Scientists create first 3-D pancreas in a dish

Dr. Senthil Muthuswamy's lab is the first to develop and use a 3-D model of pancreatic ducts to study how this devastating cancer starts and progresses. [CNW Group/Canadian Cancer Society (National Office)]

Dr. Senthil Muthuswamy’s lab is the first to develop and use a 3-D model of pancreatic ducts to study how this devastating cancer starts and progresses. [CNW Group/Canadian Cancer Society (National Office)]
Scientists in Toronto have created a tiny, living 3-D organ model of pancreatic ducts to help them conduct research on pancreatic cancer, one of the deadliest and least understood of all cancers. The 3-D organ model could lead to new ways to detect and treat pancreatic cancer, which has a very poor survival rate with only about 6 per cent of patients surviving five years after diagnosis.

Using thousands of the tiny 3-D models in petri dishes in his lab, Dr. Muthuswamy and his team at Toronto’s Princess Margaret Hospital will use genetic manipulation to recreate the events that lead to cancer formation in the pancreas. The researchers will add genes, hormones, and other agents to see what causes the cells to mutate into cancerous lesions. In patients, unfortunately, these lesions progress very quickly to late stage pancreatic cancer.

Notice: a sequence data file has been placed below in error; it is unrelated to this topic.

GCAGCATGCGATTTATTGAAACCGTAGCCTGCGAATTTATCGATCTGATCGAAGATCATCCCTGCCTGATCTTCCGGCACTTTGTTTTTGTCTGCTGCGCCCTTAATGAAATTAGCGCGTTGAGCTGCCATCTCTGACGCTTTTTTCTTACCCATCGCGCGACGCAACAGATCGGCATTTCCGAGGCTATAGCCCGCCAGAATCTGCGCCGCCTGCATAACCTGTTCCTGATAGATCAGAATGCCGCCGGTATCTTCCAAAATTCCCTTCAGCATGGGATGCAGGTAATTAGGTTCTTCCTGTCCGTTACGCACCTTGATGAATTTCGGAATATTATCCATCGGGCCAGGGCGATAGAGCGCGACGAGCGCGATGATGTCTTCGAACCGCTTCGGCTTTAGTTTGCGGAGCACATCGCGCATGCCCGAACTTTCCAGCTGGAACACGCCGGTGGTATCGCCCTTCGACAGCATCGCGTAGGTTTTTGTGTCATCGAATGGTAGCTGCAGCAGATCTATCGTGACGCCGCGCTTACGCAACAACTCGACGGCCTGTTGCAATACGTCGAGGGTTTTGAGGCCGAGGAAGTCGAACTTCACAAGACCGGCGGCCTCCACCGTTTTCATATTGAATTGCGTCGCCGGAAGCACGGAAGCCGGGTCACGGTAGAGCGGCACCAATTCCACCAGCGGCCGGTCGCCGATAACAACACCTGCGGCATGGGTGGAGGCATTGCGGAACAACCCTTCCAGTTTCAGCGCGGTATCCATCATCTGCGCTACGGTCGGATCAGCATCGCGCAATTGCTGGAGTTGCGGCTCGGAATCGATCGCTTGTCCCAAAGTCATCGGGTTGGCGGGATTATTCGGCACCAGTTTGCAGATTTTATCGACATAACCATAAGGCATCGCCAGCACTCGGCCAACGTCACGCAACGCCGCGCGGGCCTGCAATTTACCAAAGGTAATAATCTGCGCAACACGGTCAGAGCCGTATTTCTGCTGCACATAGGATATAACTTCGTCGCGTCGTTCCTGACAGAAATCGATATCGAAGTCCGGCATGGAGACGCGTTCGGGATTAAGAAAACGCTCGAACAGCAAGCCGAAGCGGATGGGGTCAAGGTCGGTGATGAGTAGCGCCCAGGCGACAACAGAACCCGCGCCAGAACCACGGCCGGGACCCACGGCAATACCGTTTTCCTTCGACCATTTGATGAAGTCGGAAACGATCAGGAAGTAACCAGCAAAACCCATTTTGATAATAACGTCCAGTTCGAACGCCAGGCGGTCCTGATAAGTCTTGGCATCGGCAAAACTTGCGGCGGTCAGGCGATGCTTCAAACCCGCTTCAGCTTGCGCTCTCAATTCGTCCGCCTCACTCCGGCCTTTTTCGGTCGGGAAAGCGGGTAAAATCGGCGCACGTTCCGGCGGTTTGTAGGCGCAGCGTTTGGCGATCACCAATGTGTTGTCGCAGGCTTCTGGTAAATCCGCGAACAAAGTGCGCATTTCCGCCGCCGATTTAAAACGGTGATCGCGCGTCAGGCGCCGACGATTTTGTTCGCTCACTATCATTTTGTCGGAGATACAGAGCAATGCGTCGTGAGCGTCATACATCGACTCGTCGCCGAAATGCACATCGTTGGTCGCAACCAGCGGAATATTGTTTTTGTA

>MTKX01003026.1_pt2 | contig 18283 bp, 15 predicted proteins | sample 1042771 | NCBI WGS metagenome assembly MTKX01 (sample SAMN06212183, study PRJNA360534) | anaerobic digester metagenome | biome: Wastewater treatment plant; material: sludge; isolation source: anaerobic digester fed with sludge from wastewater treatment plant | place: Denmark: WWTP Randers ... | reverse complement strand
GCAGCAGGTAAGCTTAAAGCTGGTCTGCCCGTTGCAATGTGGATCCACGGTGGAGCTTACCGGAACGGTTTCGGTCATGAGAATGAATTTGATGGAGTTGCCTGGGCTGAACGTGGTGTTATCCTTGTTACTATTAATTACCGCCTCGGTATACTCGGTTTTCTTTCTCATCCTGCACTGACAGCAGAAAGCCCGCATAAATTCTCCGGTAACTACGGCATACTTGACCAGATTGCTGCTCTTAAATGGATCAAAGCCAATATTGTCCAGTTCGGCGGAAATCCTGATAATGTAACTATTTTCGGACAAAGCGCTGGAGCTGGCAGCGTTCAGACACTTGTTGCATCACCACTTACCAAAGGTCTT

“In most biological cancer research, we grow and study cells in a flat layer, like a lawn, in a petri dish,” says Dr Muthuswamy. “But cells don’t exist in our bodies like that. They exist as 3-D tubes and vessels, so if you study them in a flat layer, you will not be able to ask all the right questions. These models are much more realistic, much closer to what actually happens in our bodies.”

Dr Muthuswamy hopes that by observing the different stages of disease, his team will be able to identify new biological markers to detect and diagnose pancreatic cancer early (similar to the way high cholesterol points to a higher risk of heart disease).

“We’re very excited about this powerful discovery because it’s going to set the stage for identifying new biomarkers and treatments for pancreatic cancer,” says Dr Muthuswamy. “It really takes us to a new dimension.”

Be the first to comment

Leave a Reply

Your email address will not be published.


*